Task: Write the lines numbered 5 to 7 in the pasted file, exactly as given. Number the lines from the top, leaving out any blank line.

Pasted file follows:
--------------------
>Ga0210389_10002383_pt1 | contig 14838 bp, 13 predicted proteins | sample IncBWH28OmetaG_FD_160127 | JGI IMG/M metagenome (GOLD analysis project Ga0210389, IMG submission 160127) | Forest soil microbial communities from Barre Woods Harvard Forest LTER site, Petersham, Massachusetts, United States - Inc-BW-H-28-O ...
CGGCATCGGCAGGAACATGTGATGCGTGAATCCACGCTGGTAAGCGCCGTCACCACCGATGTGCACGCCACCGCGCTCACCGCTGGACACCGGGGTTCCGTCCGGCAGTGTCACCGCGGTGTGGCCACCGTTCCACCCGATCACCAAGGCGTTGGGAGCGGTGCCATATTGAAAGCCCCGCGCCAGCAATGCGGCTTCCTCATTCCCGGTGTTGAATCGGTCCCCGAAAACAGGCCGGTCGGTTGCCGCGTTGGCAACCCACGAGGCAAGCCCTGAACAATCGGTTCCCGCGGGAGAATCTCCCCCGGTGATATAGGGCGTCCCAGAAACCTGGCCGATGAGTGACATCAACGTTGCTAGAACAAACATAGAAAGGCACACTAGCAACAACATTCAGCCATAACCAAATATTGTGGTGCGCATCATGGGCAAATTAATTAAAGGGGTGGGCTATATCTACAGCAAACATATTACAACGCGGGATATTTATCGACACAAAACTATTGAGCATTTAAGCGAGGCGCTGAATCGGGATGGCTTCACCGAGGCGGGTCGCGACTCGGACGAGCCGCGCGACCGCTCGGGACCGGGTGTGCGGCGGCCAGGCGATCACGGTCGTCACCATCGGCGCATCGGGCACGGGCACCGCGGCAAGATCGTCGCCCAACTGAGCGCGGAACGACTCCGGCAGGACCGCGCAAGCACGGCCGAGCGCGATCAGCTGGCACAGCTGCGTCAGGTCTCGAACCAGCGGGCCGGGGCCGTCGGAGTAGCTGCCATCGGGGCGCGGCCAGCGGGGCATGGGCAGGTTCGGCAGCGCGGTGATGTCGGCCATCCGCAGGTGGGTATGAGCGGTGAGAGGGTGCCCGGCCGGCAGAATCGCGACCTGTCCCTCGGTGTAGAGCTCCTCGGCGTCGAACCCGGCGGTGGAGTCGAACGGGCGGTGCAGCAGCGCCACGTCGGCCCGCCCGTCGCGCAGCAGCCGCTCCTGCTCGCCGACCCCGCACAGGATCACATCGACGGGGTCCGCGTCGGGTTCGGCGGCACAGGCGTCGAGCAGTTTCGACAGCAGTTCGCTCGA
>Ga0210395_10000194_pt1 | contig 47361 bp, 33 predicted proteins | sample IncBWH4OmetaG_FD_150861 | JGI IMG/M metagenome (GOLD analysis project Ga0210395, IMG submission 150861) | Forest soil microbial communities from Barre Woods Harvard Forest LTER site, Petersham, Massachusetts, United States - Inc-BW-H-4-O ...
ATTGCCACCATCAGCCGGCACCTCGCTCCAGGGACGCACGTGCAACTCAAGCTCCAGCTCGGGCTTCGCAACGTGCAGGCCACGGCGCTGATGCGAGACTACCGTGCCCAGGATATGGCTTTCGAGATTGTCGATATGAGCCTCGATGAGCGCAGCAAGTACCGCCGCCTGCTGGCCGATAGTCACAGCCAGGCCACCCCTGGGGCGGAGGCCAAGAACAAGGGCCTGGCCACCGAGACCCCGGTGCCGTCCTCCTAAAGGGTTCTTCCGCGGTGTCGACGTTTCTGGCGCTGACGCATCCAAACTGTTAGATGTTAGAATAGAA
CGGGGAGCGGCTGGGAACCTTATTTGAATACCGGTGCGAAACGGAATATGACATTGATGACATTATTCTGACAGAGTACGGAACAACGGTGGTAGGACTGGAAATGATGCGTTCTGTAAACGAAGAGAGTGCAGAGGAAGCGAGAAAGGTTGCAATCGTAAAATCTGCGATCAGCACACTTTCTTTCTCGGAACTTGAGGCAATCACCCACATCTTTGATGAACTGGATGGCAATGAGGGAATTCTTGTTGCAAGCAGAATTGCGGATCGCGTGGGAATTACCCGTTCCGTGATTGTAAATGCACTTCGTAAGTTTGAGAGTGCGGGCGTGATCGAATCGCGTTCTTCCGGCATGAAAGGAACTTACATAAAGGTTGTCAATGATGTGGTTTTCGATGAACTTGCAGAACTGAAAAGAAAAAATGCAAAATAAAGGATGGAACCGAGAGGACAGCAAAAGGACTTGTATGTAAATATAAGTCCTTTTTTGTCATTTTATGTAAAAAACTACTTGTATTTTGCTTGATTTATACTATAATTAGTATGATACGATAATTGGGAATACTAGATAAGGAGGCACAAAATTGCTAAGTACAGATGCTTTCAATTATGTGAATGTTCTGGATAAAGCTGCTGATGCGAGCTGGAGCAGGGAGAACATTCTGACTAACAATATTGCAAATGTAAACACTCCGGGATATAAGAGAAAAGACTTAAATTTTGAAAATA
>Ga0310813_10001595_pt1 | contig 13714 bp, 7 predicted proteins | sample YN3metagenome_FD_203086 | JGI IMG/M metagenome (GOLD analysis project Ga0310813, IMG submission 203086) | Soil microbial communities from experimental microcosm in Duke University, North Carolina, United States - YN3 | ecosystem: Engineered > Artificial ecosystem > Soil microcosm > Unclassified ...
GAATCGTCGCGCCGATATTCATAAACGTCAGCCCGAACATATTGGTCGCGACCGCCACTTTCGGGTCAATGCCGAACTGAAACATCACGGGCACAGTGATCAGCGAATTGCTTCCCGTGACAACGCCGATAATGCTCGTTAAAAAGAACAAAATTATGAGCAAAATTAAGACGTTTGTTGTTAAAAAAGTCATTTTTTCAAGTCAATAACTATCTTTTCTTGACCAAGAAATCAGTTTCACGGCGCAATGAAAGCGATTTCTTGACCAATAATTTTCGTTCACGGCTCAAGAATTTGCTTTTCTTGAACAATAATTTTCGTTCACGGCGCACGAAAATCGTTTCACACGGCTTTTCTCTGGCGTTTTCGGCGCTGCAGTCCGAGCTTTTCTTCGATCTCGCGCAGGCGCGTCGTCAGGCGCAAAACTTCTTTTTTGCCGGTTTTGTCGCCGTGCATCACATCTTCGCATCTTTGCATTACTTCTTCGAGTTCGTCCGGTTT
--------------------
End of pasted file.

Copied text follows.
CGGGGAGCGGCTGGGAACCTTATTTGAATACCGGTGCGAAACGGAATATGACATTGATGACATTATTCTGACAGAGTACGGAACAACGGTGGTAGGACTGGAAATGATGCGTTCTGTAAACGAAGAGAGTGCAGAGGAAGCGAGAAAGGTTGCAATCGTAAAATCTGCGATCAGCACACTTTCTTTCTCGGAACTTGAGGCAATCACCCACATCTTTGATGAACTGGATGGCAATGAGGGAATTCTTGTTGCAAGCAGAATTGCGGATCGCGTGGGAATTACCCGTTCCGTGATTGTAAATGCACTTCGTAAGTTTGAGAGTGCGGGCGTGATCGAATCGCGTTCTTCCGGCATGAAAGGAACTTACATAAAGGTTGTCAATGATGTGGTTTTCGATGAACTTGCAGAACTGAAAAGAAAAAATGCAAAATAAAGGATGGAACCGAGAGGACAGCAAAAGGACTTGTATGTAAATATAAGTCCTTTTTTGTCATTTTATGTAAAAAACTACTTGTATTTTGCTTGATTTATACTATAATTAGTATGATACGATAATTGGGAATACTAGATAAGGAGGCACAAAATTGCTAAGTACAGATGCTTTCAATTATGTGAATGTTCTGGATAAAGCTGCTGATGCGAGCTGGAGCAGGGAGAACATTCTGACTAACAATATTGCAAATGTAAACACTCCGGGATATAAGAGAAAAGACTTAAATTTTGAAAATA
>Ga0310813_10001595_pt1 | contig 13714 bp, 7 predicted proteins | sample YN3metagenome_FD_203086 | JGI IMG/M metagenome (GOLD analysis project Ga0310813, IMG submission 203086) | Soil microbial communities from experimental microcosm in Duke University, North Carolina, United States - YN3 | ecosystem: Engineered > Artificial ecosystem > Soil microcosm > Unclassified ...
GAATCGTCGCGCCGATATTCATAAACGTCAGCCCGAACATATTGGTCGCGACCGCCACTTTCGGGTCAATGCCGAACTGAAACATCACGGGCACAGTGATCAGCGAATTGCTTCCCGTGACAACGCCGATAATGCTCGTTAAAAAGAACAAAATTATGAGCAAAATTAAGACGTTTGTTGTTAAAAAAGTCATTTTTTCAAGTCAATAACTATCTTTTCTTGACCAAGAAATCAGTTTCACGGCGCAATGAAAGCGATTTCTTGACCAATAATTTTCGTTCACGGCTCAAGAATTTGCTTTTCTTGAACAATAATTTTCGTTCACGGCGCACGAAAATCGTTTCACACGGCTTTTCTCTGGCGTTTTCGGCGCTGCAGTCCGAGCTTTTCTTCGATCTCGCGCAGGCGCGTCGTCAGGCGCAAAACTTCTTTTTTGCCGGTTTTGTCGCCGTGCATCACATCTTCGCATCTTTGCATTACTTCTTCGAGTTCGTCCGGTTT